For 350 years until the early 1960s the British were involved in several types of whaling. This involvement was divided into three distinct trades: the northern whale fishery between 1610 and 1914; the southern whale fishery or ‘south seas trade’ from 1775 to 1859; and the modern whaling trade, from 1904 to 1963. Each of these trades was distinguished by the geographical location in which it was undertaken, the types of whales pursued, and to some extent by the methods and techniques used to capture whales. The northern and southern whale fisheries were even differentiated and defined by law.

We are especially pleased to host the BSWF data because many American whalers also sailed from British ports in the years after the American Revolution. We are looking forward to making these connections explicit, linking records in the American Offshore Whaling databases with those in the British Southern Whale Fishery data.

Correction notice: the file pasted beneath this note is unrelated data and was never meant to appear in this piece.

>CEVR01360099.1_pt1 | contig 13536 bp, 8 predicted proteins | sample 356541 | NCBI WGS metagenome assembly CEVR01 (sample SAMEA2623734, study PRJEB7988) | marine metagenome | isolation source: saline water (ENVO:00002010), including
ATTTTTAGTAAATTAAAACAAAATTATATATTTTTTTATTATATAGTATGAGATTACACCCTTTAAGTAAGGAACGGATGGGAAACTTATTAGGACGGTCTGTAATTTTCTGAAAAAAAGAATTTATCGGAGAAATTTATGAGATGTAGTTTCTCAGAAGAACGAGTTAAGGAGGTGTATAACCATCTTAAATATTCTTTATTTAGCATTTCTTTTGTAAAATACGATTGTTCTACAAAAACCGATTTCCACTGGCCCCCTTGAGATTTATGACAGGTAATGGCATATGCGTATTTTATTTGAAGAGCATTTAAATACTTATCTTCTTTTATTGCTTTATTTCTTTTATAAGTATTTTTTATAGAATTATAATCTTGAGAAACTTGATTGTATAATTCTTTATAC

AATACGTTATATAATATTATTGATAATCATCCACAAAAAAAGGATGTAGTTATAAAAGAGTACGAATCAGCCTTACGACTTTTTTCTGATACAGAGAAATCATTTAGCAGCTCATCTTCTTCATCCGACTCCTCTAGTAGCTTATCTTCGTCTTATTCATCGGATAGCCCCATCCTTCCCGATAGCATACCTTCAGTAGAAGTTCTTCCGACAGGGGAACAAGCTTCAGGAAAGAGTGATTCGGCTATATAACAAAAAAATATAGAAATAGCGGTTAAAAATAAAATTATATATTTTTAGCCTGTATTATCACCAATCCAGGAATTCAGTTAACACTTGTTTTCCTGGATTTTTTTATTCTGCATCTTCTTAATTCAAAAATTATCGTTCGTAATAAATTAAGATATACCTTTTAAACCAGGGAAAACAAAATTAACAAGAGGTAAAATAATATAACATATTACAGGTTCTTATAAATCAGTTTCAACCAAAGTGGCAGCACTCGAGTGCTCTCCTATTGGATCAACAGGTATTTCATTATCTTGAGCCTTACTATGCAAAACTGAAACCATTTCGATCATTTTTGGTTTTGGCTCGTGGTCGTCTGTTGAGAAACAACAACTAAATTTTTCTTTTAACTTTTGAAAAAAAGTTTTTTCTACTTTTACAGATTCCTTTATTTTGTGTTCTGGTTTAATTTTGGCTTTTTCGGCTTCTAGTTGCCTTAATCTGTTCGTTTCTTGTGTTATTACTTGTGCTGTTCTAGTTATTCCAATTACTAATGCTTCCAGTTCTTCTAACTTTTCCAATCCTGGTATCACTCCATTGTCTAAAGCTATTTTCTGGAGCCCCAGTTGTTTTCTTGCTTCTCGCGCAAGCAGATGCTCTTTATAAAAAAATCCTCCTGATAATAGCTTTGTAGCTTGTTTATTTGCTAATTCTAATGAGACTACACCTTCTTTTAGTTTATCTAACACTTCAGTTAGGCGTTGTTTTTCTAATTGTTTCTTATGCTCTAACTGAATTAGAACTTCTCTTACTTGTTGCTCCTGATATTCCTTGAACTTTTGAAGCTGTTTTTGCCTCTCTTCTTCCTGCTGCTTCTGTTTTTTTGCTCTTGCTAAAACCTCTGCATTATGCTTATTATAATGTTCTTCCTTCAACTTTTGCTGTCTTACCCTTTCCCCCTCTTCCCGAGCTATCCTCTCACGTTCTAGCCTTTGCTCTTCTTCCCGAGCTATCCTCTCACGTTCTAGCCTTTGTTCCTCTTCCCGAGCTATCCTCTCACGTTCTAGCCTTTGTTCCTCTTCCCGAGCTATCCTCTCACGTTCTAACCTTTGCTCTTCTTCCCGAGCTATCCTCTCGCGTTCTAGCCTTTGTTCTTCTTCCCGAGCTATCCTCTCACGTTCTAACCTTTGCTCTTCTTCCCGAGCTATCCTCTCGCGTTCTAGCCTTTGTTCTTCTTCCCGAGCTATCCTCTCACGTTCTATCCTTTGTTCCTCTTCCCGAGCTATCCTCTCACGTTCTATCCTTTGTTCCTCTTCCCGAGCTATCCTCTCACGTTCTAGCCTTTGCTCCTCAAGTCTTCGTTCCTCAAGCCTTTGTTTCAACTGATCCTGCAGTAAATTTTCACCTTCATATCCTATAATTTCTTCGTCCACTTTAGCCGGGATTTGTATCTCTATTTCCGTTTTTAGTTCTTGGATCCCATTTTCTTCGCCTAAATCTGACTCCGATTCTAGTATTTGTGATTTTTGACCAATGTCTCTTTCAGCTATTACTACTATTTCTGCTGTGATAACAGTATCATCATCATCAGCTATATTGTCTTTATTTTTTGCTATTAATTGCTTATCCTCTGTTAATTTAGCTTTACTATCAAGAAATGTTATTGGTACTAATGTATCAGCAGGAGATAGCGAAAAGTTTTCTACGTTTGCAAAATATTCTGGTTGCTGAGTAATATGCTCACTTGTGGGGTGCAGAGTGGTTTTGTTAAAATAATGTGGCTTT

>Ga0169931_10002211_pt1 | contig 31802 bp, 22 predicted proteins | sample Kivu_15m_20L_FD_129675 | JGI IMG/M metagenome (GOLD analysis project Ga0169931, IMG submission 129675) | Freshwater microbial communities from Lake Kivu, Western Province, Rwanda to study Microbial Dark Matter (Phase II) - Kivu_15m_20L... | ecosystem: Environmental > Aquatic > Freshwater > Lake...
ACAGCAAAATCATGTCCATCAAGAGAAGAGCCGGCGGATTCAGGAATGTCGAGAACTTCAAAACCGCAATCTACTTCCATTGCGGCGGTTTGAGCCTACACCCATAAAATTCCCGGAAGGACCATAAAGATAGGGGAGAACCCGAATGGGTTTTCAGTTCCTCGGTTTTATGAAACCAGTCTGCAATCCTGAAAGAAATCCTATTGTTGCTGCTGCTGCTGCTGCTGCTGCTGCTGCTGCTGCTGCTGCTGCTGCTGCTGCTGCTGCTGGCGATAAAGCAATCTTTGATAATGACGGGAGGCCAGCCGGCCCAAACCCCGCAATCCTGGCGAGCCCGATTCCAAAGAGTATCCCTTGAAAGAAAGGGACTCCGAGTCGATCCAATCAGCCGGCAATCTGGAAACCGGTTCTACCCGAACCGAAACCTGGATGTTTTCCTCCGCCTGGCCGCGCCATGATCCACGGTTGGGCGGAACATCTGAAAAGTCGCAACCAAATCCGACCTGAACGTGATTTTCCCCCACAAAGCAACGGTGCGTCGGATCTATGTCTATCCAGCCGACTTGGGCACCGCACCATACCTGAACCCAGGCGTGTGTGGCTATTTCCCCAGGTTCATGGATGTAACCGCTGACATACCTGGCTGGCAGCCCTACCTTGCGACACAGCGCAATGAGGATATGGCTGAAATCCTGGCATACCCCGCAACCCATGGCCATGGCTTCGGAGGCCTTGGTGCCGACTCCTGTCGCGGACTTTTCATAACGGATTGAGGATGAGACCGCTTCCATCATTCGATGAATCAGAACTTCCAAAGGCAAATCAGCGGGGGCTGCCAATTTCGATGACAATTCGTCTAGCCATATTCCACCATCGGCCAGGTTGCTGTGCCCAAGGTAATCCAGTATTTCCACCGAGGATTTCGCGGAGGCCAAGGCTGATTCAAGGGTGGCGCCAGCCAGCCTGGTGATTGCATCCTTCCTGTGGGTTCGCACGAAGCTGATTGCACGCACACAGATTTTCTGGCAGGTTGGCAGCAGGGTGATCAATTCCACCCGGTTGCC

World’s Most Comprehensive Whaling History Database Released

WhalingHistory.org connects all things whaling for researchers, scholars, genealogists and enthusiasts

The New Bedford Whaling Museum and Mystic Seaport Museum have developed the world’s most comprehensive whaling history database and it is now available for all to use at whalinghistory.org. Researchers, genealogists, students, teachers, and history buffs alike will find it to be the most robust and useful repository of whaling history documentation and scholarship.

The data presented combines many sources including logbooks, journals, ship registers, newspapers, business papers, and custom house records. Users will be able to find and trace whaling voyages and ships to specific logbooks, as well as the list of crew members aboard most of the voyages. The foundational fabric of Whaling History features three databases that have been stitched together – the American Offshore Whaling Voyage (AOWV) database, the American Offshore Whaling Log database, and an extensive whaling crew list database. All data is open to the public and is downloadable for any researcher to use with other tools and systems.